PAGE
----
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Should Your 401(k) Advisor do More for You?

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Most people believe that all 401(k) advisors serve the same role in a 401(k) plan. Sadly, this is far from the truth. When picking a financial advisor on your 401(k) it is important to understand the role they will play and how it will impact you as the plan sponsor. Because, if an employee were to be unsatisfied with their options or fees, you could end up with two wildly different realities, depending which type of advisor you pick. The role of financial advisor may be one of the most important HR choices you will make, so do not make it lightly. 

There have been over 85,000 401(k) ERISA lawsuits since 2009. Most, of these lawsuits are regarding investment options, investment returns, and/or fees. If you are running a business, trying to make a profit, trying to make sure all your employees are taken care of, do you have time to fight a 401(k) lawsuit?

The good news is you don’t have to manage the 401(k) decisions alone. There are some advisors out there who can take this burden off your shoulders. These are 3(38) Investment Managers. The term 3(38) manger/advisor comes from the section in ERISA that defines what the Investment Manager should do. But remember, not all financial advisors are 3(38) Investment Managers.

Having the right type of advisor will save you time, money, and headache. 

RESPONSIBILITIES OF A PLAN FIDUCIARY

First, let’s understand what a plan fiduciary is and what their role entails. In a 401(k), ERISA categorizes a fiduciary as anyone involved with plan administration, a person with management or control over investments, or a person who gives investment advice regarding plan assets. According to JP Morgan, “43% of fiduciaries don’t know they are a fiduciary on the plan”. Typical fiduciaries on a plan are the owners, and executives who oversee the plan, often in Human Resources. It is possible you could be a plan fiduciary on your 401(k) and not even know it. In other words, if you are responsible for any level of management or oversight of a 401(k) you would likely be classified as a fiduciary on that plan. Fiduciaries have a legal obligation to act in the best interest of participants. This legal obligation can leave a business or employees vulnerable if they do not spend enough time focusing on the 401(k) and documenting decisions and meetings.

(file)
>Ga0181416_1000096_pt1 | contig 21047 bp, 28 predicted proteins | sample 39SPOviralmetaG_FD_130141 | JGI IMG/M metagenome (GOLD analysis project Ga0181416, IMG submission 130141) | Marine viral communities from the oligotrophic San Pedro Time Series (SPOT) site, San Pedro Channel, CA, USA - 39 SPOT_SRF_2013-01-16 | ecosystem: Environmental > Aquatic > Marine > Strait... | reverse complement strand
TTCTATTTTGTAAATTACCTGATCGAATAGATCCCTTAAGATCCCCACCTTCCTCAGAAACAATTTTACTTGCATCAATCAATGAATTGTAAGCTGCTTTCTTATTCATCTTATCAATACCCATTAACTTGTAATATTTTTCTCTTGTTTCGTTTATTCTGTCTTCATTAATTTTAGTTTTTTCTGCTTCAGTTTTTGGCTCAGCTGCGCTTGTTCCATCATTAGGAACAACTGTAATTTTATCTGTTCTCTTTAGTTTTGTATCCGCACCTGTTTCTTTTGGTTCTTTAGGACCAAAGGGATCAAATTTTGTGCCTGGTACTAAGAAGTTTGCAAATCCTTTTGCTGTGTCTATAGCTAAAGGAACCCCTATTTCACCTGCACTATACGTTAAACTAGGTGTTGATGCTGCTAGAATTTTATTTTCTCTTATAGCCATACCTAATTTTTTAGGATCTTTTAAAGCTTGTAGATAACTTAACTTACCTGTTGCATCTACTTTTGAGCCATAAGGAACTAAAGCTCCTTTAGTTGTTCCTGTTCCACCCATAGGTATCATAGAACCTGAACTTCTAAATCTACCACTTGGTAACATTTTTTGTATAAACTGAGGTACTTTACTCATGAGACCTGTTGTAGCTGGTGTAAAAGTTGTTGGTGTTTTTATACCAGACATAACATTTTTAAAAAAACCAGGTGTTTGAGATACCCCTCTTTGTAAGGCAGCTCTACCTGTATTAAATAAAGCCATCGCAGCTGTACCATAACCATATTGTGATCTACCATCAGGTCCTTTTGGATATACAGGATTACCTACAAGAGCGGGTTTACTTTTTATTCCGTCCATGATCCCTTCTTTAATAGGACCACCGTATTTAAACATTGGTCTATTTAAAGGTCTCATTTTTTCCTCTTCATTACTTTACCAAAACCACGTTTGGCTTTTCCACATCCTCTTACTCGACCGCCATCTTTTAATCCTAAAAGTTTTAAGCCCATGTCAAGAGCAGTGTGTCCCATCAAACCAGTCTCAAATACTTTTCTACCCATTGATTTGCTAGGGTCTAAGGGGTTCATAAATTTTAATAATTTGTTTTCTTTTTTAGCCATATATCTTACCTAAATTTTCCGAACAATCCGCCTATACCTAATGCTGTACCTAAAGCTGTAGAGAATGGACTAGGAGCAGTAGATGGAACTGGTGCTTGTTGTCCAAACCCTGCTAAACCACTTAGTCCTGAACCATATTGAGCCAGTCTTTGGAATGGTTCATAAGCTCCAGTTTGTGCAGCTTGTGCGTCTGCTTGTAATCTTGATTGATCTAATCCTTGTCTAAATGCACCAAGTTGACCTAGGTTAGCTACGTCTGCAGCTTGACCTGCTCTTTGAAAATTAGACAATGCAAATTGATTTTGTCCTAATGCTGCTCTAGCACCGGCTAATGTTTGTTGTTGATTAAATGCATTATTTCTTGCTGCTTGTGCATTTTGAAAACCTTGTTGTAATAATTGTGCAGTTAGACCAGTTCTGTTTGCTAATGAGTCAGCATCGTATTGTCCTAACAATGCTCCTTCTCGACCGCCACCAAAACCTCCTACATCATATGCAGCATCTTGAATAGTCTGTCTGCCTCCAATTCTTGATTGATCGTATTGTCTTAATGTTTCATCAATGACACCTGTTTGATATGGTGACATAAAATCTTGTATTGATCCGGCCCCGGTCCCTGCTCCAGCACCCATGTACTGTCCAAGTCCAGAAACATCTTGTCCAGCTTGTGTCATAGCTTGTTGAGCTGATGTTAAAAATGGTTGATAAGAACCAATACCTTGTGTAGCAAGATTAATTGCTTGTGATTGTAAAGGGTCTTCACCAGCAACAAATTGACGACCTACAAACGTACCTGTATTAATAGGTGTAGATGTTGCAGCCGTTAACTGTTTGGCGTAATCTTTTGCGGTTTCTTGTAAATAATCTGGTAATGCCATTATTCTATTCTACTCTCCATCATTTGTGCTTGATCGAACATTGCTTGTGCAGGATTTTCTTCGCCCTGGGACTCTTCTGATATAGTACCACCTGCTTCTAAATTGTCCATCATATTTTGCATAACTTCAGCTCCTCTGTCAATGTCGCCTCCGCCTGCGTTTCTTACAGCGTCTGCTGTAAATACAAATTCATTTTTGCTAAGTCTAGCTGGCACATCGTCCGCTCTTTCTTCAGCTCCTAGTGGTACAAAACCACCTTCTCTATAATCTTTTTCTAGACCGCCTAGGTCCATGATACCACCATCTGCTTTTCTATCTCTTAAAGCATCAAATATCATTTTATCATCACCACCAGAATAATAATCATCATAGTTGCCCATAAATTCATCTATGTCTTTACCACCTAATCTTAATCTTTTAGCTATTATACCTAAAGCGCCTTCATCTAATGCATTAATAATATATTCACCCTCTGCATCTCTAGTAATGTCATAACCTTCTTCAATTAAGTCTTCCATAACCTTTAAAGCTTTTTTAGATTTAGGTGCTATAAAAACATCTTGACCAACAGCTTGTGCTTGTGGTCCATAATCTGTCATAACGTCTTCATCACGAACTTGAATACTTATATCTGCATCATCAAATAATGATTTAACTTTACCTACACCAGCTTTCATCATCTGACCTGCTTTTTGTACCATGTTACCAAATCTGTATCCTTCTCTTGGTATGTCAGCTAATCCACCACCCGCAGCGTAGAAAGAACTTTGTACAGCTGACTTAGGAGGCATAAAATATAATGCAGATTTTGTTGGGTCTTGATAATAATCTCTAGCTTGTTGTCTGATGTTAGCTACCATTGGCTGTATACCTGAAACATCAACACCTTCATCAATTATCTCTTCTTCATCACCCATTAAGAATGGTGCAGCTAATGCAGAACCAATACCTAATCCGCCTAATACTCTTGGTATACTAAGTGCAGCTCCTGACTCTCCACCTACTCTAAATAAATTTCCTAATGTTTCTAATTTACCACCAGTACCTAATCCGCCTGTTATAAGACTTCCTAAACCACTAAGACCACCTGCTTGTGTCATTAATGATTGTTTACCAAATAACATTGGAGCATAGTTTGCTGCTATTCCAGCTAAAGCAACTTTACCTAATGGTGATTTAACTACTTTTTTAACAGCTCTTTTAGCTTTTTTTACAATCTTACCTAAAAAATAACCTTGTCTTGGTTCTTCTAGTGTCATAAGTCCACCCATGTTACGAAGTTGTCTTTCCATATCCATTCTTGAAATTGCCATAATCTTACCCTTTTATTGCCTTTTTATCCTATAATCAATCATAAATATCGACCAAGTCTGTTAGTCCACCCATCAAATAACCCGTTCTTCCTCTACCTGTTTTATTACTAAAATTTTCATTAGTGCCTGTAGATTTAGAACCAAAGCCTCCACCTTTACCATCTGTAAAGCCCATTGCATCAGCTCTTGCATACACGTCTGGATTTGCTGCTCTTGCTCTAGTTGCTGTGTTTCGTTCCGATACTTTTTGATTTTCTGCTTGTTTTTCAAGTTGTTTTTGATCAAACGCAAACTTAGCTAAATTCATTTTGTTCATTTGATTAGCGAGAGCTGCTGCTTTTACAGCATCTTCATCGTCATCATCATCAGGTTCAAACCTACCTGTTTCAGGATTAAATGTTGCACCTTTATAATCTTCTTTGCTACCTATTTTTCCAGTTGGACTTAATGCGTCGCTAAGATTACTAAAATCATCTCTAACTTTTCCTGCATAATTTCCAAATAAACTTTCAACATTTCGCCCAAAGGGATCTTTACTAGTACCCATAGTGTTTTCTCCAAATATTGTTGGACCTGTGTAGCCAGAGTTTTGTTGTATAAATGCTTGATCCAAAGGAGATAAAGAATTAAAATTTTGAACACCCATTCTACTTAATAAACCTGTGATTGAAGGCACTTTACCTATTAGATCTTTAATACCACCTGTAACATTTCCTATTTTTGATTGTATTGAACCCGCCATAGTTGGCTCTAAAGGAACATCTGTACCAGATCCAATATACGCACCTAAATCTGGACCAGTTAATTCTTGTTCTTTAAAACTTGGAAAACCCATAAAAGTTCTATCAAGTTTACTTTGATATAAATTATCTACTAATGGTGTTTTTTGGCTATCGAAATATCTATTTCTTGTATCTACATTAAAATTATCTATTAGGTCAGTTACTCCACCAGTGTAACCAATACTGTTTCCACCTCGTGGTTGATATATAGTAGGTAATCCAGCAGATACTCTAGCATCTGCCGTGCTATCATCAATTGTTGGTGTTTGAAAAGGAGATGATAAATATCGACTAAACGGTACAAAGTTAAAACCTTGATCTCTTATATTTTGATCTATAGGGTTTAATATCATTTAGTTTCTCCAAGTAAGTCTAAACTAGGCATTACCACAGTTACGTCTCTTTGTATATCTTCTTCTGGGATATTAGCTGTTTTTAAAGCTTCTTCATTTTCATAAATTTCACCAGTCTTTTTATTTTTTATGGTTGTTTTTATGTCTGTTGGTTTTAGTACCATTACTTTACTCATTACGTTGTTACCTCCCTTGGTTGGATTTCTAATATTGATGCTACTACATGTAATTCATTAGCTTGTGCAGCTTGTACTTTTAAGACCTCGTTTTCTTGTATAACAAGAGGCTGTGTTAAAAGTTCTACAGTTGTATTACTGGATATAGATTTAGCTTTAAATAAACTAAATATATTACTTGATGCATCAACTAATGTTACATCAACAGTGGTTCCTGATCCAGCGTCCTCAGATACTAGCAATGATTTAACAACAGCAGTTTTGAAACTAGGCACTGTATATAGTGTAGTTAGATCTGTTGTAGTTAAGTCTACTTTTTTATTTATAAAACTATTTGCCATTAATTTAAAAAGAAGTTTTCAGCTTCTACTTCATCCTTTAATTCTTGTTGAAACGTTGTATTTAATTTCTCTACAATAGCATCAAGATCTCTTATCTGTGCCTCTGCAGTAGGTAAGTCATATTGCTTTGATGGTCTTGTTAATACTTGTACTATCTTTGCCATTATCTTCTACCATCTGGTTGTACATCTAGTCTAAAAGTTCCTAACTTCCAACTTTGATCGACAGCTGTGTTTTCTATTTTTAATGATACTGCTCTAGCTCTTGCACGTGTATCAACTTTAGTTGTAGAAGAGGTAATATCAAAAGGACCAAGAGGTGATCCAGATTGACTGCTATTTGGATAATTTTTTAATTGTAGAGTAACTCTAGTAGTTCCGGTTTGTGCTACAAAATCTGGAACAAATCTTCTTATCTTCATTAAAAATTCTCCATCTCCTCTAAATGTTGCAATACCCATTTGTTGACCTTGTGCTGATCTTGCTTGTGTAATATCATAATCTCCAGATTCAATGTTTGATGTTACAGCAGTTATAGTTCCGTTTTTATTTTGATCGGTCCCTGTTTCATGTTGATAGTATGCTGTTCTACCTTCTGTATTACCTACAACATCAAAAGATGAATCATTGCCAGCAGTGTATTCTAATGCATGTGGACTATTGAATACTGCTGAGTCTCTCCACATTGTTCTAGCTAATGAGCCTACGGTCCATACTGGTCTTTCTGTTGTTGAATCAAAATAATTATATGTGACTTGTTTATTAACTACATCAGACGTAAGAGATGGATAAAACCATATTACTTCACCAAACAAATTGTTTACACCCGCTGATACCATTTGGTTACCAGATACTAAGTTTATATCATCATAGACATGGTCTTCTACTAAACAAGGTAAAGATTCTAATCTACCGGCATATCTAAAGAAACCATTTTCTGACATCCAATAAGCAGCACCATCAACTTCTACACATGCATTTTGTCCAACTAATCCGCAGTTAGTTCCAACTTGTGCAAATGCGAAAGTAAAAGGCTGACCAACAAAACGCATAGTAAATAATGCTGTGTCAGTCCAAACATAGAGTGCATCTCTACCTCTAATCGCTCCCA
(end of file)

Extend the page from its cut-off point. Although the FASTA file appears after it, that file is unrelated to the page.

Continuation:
The plan fiduciaries are charged with ensuring the plan has an investment line up that is optimized for the best interest of participants. Often this means that funds are diversified, low cost, and perform well. Some of these responsibilities are listed below. 

  1. Creating a diversified investment line up for the plan.
  2. Choosing the most appropriate QDIA (Qualified Default Investment Alternative).
  3. Monitor the investment performance of each fund, compared to its peers. 
  4. Placing funds that are not performing on a watch list. 
  5. Remove funds that have underperformed compared to their peers. 
  6. Benchmarking the plan to make sure fees are reasonable. 
  7. Having regular meetings to discuss the plan and make decisions that are in the best interest of the participants. 

A 3(38) Investment Manager is an investment advisor that you can delegate most of your fiduciary responsibility on the plan regarding the investments and fees, often times these advisors refer to themselves as fiduciaries. Hiring a 3(38) Investment Manager means that for a large portion of the plan, the most litigated portion, you can have a 3rd partly listed as a fiduciary and allow them

to spend the time and energy documenting and making decisions on behalf of the company. This gives the business owner and other plan fiduciaries peace of mind, and time to focus on the things that create revenue. 

CONCLUSION
As you can tell, managing the assets of a 401(k) plan is not an easy task. So most plans have an advisor. The key here is to have a 3(38) Investment Manager as the advisor on the plan. Why? A 3(38) Investment Manager will take the liability and burden of doing everything described above, while the average advisor would only be an “advisor” to the fiduciaries and not share in the liability, so you are still on the hook. On the other hand, a 3(38) Investment Advisor makes the decisions and share them with you. This would still give the company input and say in the matter, but the business now shares this responsibility rather than doing it all on their own. 

The cost to have a 3(38) fiduciary doesn’t mean it has to be much more expensive. Most 3(38) fiduciaries’ fees are comparable to other advisors cost for a 401k. However, for their fee you won’t be stuck in an ERISA litigation on your own. Granted, the likelihood of your 401k having a lawsuit is low, it is still important to be prepared. The best way to be prepared for that is to hire a 3(38) Investment Manager as the Advisor on your 401(k).

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